“Bruce,” she said conversationally, shocked into politeness. “You’ve tracked shit into my house.”
“It isn’t.” His voice was hoarse, as if he’d been yelling all night or else hadn’t talked at all. “It’s just mud. I wasn’t in the sewer.”
“Ah, but all Gotham mud is at least 4% human feces. It’s in the city charter, actually.” The joke was instinctive, and she could’ve smacked herself for it.
“They were going to change that,” he said, the barest hint of a wry smile beginning to curve the corner of his mouth. “But no one could decide where the extra shit was gonna come from, so now the resolution is stuck in committee.”
That pulled a reluctant snort of laughter out of her. And… this was idiotic. This was just so, so dumb. What was she doing, and why was it so easy to fall back into this. She smoothed her face back out with practiced ease—he’d know it was her work face, the one she showed to her marks, and you know what? Good. Let him see it—and gestured towards the couch. He was already drawing back at her change in tone and manner. Withdrawing inside, even though he was still as a statue.
“I seem to have found something of yours.” She looked back down at the tiny body curled in on itself on her couch, which was more than enough to jumpstart her anger again. Anyway, where Bruce was concerned, it had been simmering pretty close to surface since approximately when he’d changed his normal patrol route, adjusted the standard band on his comms, and hadn’t stopped her from stealing an entire Ming dynasty vase out of the Gotham Museum of Art, even though she knew that he knew she was planning on taking it. “Strange, because I didn’t see you all night, just your kid.”
He swept around the couch—the long way around, she noticed, so that he didn’t walk past her—and knelt beside the kid, pulling one of his gloves off with his teeth so he could check pulse and temperature. The tortoiseshell watched him intently with huge green eyes as the kid stirred slightly, but didn’t wake.
“—Since I found your ten-year-old dosed to the gills with fear toxin and hiding on a rooftop in the goddamned Narrows?” She snapped. He flinched, actually physically flinched, which in turn made her start in surprise. He was usually better about that sort of thing. Even so, she kept her voice sharp. “Probably about two hours.”
“He seems to be reacting well to the antidote,” he said, not looking up.
“He’s ten, Bruce.” It exploded out of her, louder than she’d meant it to be, but she didn’t bother to reign it back in, even when it sent the cats scattering, with the exception of the tortoiseshell, which remained curled almost protectively on the kid’s chest. “Why the fuck did you send a little kid into the Narrows alone!”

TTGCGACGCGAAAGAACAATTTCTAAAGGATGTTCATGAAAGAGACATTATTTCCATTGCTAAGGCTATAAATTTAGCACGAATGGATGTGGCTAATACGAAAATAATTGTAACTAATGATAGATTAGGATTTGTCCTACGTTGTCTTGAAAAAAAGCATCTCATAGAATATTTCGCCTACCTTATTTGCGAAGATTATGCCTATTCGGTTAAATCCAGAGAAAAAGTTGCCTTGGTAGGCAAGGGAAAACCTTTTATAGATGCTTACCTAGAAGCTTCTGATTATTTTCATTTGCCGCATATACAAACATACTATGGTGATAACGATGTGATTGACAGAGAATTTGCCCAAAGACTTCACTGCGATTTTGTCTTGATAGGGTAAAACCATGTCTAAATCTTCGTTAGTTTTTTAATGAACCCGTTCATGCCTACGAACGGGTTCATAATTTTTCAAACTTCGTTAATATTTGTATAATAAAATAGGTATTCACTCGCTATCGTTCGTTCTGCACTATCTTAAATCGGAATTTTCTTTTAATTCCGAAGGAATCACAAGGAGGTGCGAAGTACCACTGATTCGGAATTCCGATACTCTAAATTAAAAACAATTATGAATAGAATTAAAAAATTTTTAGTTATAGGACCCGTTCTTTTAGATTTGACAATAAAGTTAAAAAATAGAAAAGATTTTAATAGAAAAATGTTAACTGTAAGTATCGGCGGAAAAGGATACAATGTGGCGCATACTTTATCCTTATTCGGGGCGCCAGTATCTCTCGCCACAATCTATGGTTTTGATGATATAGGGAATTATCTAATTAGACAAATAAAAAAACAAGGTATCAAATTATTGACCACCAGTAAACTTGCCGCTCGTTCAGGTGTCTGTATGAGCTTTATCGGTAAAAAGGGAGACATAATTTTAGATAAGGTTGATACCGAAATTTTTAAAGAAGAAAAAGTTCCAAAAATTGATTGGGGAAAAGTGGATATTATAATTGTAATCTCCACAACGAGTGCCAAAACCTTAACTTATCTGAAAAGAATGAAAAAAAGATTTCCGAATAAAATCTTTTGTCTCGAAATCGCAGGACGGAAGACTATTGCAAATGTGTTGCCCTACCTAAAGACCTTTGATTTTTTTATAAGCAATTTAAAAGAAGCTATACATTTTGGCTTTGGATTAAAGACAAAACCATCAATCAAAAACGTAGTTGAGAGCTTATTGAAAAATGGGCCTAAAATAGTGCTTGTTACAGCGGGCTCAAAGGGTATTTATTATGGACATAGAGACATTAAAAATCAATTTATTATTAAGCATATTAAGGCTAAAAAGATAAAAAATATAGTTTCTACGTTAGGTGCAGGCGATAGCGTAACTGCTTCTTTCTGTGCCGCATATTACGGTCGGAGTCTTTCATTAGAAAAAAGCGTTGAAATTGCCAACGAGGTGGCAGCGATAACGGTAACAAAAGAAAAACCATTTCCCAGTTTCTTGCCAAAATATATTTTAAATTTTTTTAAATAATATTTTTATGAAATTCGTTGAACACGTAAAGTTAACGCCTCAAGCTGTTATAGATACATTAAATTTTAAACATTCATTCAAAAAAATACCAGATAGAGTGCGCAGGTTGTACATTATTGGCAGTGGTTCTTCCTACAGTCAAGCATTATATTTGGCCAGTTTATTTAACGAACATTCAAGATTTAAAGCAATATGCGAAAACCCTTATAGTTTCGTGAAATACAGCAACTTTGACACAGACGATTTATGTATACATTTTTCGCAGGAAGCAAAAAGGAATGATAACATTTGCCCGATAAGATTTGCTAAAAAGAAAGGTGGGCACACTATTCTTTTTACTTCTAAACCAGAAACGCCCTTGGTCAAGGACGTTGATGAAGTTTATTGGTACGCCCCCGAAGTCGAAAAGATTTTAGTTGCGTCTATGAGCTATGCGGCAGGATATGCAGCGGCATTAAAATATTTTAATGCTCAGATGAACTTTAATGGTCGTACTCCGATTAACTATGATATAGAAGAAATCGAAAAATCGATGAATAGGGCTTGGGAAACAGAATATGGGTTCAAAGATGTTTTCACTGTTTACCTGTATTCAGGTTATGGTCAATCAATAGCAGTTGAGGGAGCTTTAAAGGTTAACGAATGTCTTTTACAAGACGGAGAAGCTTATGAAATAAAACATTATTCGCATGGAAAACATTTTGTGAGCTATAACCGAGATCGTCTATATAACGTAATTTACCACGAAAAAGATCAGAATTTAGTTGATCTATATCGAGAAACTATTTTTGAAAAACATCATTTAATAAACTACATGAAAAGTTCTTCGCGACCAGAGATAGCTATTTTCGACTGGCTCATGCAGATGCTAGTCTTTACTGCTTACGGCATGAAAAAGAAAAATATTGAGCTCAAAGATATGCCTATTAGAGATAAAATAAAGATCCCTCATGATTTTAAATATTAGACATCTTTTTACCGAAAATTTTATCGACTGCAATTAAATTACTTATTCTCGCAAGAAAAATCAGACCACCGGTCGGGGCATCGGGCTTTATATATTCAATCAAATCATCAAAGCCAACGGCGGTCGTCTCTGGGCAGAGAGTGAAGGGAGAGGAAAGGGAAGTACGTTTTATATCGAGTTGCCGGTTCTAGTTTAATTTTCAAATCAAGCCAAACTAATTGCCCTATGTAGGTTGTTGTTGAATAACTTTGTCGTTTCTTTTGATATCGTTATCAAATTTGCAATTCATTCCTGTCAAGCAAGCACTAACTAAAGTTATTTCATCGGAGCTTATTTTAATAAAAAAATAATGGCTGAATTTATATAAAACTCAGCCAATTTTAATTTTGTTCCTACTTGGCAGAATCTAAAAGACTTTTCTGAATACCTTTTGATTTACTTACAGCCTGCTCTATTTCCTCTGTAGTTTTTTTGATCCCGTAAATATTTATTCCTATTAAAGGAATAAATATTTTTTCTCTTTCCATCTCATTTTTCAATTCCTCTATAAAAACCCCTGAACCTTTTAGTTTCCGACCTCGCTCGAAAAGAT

He whirled on her now, standing back up to his full height and shoving the cowl back. His hair was a mess of sweat and a bit of blood where a sutured cut on his forehead had reopened, and, well, he looked like hell. Dark shadows curved under eyes bloodshot enough to tell her that he hadn’t had more than a cat nap in the last 30 or so hours.
“I didn’t,” he said, voice immediately matching hers in tone and volume, even though his came out as more of a growl. “What, Selina, you think I get my kicks by throwing my son into life or death situations with no backup? I thought he was at home until you called Barbara.”
That shut her up. She wasn’t sure if it was the admission that he hadn’t known something or the “my son” that threw her. He'd always been so careful about that with Dick and Tim, hating to trespass or step where he wasn't wanted, and it settled uncomfortably on her ears. Then, “No, ok, wait. You’re saying your—and let’s just take a minute to really sit with this—ten-year-old kid got past your security system in under six months. You know, the one it took me two damn years to crack."
“He went out the cave not the manor, but yes, Selina. Welcome to my damn life.”
She gaped at him. “He’s ten. What, did you become completely incompetent while I was gone?”
He stared at her, jaw tight and mouth slightly open as if he were about to say something, and then, to her utter surprise, he pressed the heel of his ungloved hand against his eye and sat down heavily on the coffee table. She looked down at him. He still almost came up to her shoulder.
“I shouldn’t have yelled,” he said after almost a full minute of silence, directed mostly towards her tiled floor. And then, even more shockingly, he murmured, “I have no idea what to do with him.”
She looked at the top of his head, since he was still staring down at the floor with his elbows propped on his knees. Then she looked at the little kid on her couch. Then back at him.
“You’ve impulse adopted multiple traumatized children.”
“It wasn’t impulse,” he muttered, and then, louder, continued. “Damian’s… he’s worlds different from Jason or Tim. Even Dick or Cassandra. I….”
He trailed off, seeming to sag towards her, although he stopped himself before he would've been touching her. She looked back over at the little boy on her couch.
“Bruce,” she finally said quietly after it became clear he wasn't going to finish the sentence. “Why’s he wearing League blacks.” It was a question that had been nibbling at the back of her mind since she first saw the kid. There was only silence in response, and he hunched in on himself just slightly. “Bruce, please tell me that’s just Talia’s weird power fetish on display.”
There was a long pause, and she hated every single second of it.
“I don’t know if he’s finished all the tests.” It wasn’t the answer she wanted to hear.
“Dios mio.” It slipped out on a breath, and she sat down next to him. “She…?” Bruce slumped further beside her. And then, sharper, she added, “And you didn’t stop it?”
“I didn’t know.” His fingers were in his hair now, clenched white knuckled and pulling “Years of training and planning and trying to account for every possible anything, and I didn’t know, Selina.”